Mapping and writing are both attempts to describe some truth about the human experience. While maps may seem utilitarian, or at best art objects with aesthetic value, I believe that the maps we create for ourselves also function as maps of ourselves. I am primarily concerned with the places where maps and literature intersect — where literature employs the logic and rhetoric of cartography, and maps have narrative value. Where the two overlap, ideas of national identity and individual identity merge. Formally, there is a distinct difference between the “God’s-eye view” that a map provides and the linear nature of a narrative or itinerary. There is tension between these two perspectives — which Peter Turchi calls “ego-vision” and “omnivision" — that seems impossible to reconcile. The map cannot be made linear, and the linear narrative cannot become a map, but each provides its own unique benefits.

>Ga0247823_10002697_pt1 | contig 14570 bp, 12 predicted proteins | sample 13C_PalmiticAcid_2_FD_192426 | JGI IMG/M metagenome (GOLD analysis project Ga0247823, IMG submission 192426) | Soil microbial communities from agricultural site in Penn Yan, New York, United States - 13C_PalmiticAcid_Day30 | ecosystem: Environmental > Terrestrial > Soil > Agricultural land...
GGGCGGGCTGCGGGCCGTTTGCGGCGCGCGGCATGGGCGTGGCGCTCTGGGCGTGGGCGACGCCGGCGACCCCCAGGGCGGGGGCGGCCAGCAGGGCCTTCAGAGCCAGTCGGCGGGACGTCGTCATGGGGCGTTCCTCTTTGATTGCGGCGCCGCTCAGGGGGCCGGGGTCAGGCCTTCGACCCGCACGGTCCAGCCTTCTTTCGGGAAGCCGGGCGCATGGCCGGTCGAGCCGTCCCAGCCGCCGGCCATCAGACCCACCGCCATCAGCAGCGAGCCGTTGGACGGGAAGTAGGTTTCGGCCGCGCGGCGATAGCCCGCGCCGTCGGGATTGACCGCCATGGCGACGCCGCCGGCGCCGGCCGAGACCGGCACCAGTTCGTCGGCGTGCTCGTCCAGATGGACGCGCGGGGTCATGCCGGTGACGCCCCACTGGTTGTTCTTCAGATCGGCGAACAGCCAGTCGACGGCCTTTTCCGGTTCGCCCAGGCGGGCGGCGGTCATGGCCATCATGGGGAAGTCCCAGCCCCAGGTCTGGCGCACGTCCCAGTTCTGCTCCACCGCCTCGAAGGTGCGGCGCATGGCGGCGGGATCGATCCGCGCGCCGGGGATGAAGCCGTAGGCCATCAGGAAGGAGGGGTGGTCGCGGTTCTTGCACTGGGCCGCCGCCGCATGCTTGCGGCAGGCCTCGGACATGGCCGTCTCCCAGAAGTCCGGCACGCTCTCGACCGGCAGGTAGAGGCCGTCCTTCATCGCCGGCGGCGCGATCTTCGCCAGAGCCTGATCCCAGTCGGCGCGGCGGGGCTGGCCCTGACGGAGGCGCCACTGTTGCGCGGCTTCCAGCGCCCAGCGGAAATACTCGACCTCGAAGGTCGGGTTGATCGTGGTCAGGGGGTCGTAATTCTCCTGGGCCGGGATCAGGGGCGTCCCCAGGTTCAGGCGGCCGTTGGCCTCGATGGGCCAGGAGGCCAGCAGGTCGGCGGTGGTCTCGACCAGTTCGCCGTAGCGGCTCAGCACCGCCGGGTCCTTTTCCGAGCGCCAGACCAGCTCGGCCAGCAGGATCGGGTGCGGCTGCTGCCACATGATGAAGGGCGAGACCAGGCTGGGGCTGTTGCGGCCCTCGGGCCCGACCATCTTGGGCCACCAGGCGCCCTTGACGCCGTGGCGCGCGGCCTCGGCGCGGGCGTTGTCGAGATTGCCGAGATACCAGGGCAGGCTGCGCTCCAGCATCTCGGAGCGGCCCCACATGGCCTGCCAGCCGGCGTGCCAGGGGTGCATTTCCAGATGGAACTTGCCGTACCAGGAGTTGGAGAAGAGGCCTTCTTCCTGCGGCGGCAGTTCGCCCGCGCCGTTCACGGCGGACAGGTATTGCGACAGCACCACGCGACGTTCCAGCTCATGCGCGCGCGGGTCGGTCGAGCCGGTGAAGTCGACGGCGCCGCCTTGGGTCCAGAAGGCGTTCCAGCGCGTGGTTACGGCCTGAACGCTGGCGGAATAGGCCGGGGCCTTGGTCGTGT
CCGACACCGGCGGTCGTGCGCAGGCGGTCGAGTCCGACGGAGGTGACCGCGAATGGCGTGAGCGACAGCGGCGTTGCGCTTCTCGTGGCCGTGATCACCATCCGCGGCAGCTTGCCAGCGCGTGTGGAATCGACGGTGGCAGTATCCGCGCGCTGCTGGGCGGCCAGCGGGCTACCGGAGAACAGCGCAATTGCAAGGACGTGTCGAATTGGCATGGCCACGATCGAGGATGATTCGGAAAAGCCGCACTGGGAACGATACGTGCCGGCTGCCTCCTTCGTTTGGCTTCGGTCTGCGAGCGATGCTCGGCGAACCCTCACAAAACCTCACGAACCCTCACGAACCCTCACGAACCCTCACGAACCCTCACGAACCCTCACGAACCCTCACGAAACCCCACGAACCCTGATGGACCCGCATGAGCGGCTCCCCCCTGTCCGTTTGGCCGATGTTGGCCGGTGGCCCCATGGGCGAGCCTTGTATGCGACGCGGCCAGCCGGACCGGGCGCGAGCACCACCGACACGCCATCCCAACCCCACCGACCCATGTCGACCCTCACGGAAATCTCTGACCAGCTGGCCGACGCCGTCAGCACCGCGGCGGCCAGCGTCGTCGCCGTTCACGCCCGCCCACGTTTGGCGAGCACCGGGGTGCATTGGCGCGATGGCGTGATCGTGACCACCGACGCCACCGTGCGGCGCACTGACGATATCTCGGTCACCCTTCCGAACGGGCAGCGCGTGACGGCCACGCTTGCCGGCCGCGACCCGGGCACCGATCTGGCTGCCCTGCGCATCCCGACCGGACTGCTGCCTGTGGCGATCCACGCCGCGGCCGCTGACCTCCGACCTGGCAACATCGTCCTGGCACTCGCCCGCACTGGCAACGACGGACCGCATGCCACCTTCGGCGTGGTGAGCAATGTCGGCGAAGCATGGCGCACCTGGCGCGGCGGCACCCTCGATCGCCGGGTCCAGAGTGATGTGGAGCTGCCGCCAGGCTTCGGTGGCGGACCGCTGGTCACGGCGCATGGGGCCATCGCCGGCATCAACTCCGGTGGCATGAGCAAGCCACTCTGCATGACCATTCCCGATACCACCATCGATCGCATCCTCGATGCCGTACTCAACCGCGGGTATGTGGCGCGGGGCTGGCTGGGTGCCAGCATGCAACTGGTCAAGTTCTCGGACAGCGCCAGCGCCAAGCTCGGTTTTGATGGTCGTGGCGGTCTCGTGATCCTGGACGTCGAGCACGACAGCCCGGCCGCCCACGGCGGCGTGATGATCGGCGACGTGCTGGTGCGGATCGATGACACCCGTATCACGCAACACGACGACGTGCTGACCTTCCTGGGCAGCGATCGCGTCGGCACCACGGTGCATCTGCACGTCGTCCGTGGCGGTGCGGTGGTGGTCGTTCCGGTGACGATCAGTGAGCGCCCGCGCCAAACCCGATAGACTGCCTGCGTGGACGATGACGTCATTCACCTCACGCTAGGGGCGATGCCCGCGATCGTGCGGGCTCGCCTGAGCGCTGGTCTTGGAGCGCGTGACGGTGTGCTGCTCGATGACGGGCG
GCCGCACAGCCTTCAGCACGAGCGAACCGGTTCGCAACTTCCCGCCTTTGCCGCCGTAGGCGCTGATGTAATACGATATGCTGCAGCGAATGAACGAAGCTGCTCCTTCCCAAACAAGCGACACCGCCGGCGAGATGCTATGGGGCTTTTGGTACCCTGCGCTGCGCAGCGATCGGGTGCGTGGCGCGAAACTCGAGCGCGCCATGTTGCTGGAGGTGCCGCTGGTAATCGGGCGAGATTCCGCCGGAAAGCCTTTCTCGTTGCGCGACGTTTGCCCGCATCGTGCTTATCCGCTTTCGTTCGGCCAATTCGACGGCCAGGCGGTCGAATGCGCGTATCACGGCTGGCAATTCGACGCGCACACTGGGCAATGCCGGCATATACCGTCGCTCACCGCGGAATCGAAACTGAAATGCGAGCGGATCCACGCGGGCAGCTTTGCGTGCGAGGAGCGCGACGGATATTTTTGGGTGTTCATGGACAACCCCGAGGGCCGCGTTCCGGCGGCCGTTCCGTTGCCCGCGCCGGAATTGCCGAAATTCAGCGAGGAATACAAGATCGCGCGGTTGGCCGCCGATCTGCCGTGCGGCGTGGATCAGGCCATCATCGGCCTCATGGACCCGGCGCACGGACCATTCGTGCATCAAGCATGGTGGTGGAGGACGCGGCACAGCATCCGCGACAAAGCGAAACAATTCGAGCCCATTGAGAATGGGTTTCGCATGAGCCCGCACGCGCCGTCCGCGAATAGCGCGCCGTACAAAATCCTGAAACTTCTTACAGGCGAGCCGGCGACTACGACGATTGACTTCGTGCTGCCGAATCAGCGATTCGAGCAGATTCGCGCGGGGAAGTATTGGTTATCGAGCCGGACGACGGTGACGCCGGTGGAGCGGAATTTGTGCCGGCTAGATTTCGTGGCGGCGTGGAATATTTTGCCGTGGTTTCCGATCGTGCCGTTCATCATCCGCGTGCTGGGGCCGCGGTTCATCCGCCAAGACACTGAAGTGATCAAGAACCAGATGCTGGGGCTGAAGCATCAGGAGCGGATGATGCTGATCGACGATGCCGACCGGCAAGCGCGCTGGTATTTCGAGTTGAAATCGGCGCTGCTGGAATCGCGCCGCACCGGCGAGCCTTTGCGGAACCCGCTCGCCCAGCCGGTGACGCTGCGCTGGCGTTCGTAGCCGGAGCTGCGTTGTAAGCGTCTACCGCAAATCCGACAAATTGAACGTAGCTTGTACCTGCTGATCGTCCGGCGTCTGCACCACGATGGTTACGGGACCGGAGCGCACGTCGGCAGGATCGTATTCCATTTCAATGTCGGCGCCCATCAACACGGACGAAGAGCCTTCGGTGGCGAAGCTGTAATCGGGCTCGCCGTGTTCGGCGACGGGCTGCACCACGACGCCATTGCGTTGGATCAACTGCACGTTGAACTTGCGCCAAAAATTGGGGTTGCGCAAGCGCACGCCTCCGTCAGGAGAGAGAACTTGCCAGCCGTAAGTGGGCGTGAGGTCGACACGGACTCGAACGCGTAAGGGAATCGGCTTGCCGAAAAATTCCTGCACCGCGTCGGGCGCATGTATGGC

In this paper, I examined a variety of works of literature that utilize cartographic themes, terminology, and conceits, in concert with maps created contemporaneously. In every case, from Hamlet to Ulysses, the identities of various characters are inextricable from their worldview—which is, quite literally, their relationship to and perspective on the world in which they live. Cartography and identity are more bound together than one might expect. Examining literature like a map, and looking at maps for the stories behind them, opens up the door to a plethora of new insights.
Mills, Caroline, "Kings of Infinite Space: Cartography and Identity in Literature, 1599 - 1914" (2013). English Honors Papers. 13.
The views expressed in this paper are solely those of the author.